In this post, Townflex will be sharing with you guys some of the countries where Valentine’s Day celebrations have been banned.
But before we move into that, let’s just have a brief look at what Valentine’s Day is.
What Is Valentine’s Day
Valentine’s Day is a special day (It is not a public holiday) celebrated on February 14th in many countries around the world. It is traditionally associated with romantic love and is often marked by the exchange of cards, flowers, and gifts between romantic partners. However, it has also become a more general celebration of love and affection among family members, friends, and others.
In the paragraphs below, let’s find out which countries in the world do not celebrate Valentine’s Day and the reasons why.
1. Saudi Arabia
Saudi Arabia is a Muslim nation located in Southwest Asia and encompassing the majority of the Arabian Peninsula. As the public displays of affection in Saudi Arabia are taboo, the celebration of Valentine’s Day went against the country’s ideologies.
There are many foreign Christian workers in Saudi Arabia. Although foreigners are permitted to enter and work in this thriving economy, the practice of their religion here is forbidden. Therefore, on February 14th, the celebration or sale of any Valentine’s Day-related items such as red roses or teddy bears were prohibited.
On this day, shops might be checked by the authorities. Anything related to Valentine’s Day would be confiscated and the shop owners who violated the law might be arrested and punished. In fact, in 2014, five Saudi citizens were sentenced to 39 years in prison after being caught dancing with six women they were not married to on this occasion.
The country’s stance shifted in 2018 when the former head of the religious police declared that celebrating love is not against Islamic teaching because it is universal. So after years of religious police bans and restrictions, young people can now legally celebrate this day.
Uzbekistan is well known for its long history and diverse culture with Islam as the dominant religion. The country was tolerant of Valentine’s Day celebrations for many years until 2012 when an internal decree that bans the celebration of this holiday was issued by the Ministry of Education’s Department of Enlightenment and the Promotion of Values.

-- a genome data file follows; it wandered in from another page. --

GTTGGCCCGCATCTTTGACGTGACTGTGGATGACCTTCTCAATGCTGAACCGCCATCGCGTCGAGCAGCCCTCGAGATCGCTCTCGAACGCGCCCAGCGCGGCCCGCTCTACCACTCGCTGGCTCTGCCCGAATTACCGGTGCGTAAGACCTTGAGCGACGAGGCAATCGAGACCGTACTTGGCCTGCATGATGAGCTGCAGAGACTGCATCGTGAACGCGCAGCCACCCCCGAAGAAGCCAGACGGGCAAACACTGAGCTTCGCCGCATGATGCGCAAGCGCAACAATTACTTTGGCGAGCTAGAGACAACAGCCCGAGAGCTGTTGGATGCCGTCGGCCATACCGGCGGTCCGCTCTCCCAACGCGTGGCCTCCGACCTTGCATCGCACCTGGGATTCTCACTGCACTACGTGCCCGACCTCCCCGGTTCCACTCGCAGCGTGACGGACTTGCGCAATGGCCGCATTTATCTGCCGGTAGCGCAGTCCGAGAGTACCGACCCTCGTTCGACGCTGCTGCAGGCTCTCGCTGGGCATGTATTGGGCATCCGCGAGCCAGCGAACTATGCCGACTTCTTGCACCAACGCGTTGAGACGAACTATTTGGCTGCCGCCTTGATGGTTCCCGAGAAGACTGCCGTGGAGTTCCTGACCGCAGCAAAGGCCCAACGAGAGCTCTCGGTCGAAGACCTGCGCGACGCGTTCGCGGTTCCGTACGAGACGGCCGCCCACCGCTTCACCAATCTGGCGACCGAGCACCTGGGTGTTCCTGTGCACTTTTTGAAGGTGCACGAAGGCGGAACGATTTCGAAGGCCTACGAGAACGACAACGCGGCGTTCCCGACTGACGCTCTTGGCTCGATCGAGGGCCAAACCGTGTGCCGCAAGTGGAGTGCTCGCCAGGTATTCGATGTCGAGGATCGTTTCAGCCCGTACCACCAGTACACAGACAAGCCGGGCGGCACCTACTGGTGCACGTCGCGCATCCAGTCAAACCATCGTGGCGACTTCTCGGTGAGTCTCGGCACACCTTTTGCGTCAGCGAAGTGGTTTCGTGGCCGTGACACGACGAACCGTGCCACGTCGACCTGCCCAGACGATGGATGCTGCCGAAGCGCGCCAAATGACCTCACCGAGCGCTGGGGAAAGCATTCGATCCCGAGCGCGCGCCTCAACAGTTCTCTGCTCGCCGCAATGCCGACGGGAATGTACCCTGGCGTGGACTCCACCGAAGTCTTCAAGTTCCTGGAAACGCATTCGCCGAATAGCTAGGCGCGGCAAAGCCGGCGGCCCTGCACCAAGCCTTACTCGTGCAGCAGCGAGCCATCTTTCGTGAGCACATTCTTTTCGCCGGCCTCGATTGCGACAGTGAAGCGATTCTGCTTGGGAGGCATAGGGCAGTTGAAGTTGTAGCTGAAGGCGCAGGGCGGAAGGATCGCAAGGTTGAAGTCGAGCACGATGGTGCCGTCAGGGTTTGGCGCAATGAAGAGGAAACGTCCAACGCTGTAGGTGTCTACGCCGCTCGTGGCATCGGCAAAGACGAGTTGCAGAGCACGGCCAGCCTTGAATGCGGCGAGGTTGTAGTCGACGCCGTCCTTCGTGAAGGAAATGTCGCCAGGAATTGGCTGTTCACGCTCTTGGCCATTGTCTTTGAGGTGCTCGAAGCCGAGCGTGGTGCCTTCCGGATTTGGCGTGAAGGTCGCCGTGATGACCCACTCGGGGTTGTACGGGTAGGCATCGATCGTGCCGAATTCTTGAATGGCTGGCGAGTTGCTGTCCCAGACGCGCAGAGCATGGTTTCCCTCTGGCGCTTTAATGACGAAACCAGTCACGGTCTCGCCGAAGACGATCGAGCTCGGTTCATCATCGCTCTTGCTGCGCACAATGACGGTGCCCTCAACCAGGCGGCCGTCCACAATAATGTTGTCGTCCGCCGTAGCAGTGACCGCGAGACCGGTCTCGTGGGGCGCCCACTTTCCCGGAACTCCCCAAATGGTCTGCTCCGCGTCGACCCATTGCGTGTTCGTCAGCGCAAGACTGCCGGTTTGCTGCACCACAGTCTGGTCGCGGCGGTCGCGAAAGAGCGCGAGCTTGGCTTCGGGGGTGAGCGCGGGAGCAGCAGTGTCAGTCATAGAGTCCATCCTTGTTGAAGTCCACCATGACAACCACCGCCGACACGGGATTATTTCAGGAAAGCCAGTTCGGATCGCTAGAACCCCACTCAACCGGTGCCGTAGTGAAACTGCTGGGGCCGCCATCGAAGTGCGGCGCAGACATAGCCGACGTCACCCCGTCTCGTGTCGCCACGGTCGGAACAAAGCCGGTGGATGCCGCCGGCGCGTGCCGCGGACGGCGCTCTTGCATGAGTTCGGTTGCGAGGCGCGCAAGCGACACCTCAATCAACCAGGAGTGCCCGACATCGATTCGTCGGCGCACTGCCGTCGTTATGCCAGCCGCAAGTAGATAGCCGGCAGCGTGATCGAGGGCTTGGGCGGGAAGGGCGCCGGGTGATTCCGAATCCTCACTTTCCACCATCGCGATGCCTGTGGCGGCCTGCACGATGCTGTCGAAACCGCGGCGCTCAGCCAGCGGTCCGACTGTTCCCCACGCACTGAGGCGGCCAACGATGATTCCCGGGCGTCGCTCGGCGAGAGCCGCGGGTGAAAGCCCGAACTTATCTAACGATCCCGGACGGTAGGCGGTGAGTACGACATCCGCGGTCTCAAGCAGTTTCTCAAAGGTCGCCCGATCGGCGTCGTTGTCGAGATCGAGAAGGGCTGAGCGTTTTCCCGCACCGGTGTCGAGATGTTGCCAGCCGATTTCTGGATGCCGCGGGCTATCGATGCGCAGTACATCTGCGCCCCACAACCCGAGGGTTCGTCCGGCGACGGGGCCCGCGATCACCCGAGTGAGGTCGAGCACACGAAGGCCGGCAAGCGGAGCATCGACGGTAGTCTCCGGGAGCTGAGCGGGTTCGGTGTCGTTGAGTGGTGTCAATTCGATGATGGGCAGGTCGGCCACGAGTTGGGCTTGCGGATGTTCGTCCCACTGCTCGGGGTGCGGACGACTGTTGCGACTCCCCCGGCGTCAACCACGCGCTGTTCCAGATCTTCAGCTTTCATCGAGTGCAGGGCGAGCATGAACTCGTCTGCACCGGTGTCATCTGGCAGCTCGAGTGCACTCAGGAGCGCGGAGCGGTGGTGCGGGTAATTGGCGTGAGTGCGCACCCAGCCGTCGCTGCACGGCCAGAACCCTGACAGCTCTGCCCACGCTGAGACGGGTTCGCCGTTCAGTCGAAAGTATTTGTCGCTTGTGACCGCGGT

Instead of observing Valentine’s Day, people in Uzbekistan celebrate the birthday of their country’s hero – Babur – a Mughal Emperor. Valentine’s Day is not illegal, but it is strongly discouraged in favour of commemorating Babur.
As a matter of fact, there is no law that expressly prohibits the celebration of the day in Indonesia. However, in some areas of the country such as Surabaya and Makassar where people have more radical Muslim views, intimidation tactics or small-scale bans are used while in Bando Aceh, there is an outright ban.
In recent years, there have been numerous protests claiming that Valentine’s Day encourages casual pre-marital sex and the consumption of alcohol, both of which are strictly prohibited by Islamic Law. Despite this, the day is still popularly and openly celebrated by youngsters in Jakarta.
Iran is an Islamic country ruled by religious clerics. The government has prohibited the production of all Valentine’s Day gifts and items. The promotion of this romantic love celebration is also banned as it is cited as a spread of Western culture.
It has been proposed to replace Valentine’s Day with Mehregan, an ancient festival that existed in Iran prior to the introduction of Islam. This festival honours yazata Mehr which is responsible for friendship, love, or affection.
Being the world’s second-largest Muslim population, Pakistan is another country that has mixed feelings about Valentine’s Day. As the popularity of the Valentine’s Day observation among the young generation grows, several riots have occurred in this country to protest against this celebration.
A private citizen petitioned the High Court in Islamabad to have the day banned. Finally, on February 7th, 2018, the Islamabad High Court banned Valentine’s Day celebration and media coverage, claiming that it was a Western cultural import that contradicted Islamic teachings. Not everyone in Pakistan agrees with this decision, especially university students and flower vendors who did well on Valentine’s Day.
Since 2005, Islamic authorities in Malaysia have issued a fatwa (religious ruling), prohibiting the celebration of Valentine’s Day. This day is blamed for being a gateway to disaster and moral decay among young people. An anti-Day Valentine’s campaign is also held every year. People who go out and celebrate might face the risk of being arrested.
Due to its independent revolution from the British empire in 1947, the Indian government refused to advocate Western values and culture.
In 2015, party leader Chandra Prakash Kaushik told The Times of India “We are not against love, but if a couple is in love then they must get married … if they are not certain, they should not belittle love by openly going around together.”
Technically, Russia does celebrate a type of Valentine’s Day, but it is very different from the traditional holiday. On March 8, Russians celebrate International Women’s Day in much the same way that Western cultures celebrate Valentine’s Day.
Gifting each other flowers and chocolate is very common on this day, as is expecting husbands and boyfriends to do all the cooking and cleaning, letting women have a full day of rest.
Instead of celebrating Valentine’s Day because of a saint, Russia chooses to celebrate the love for their women, paying tribute to women across the globe and equal rights.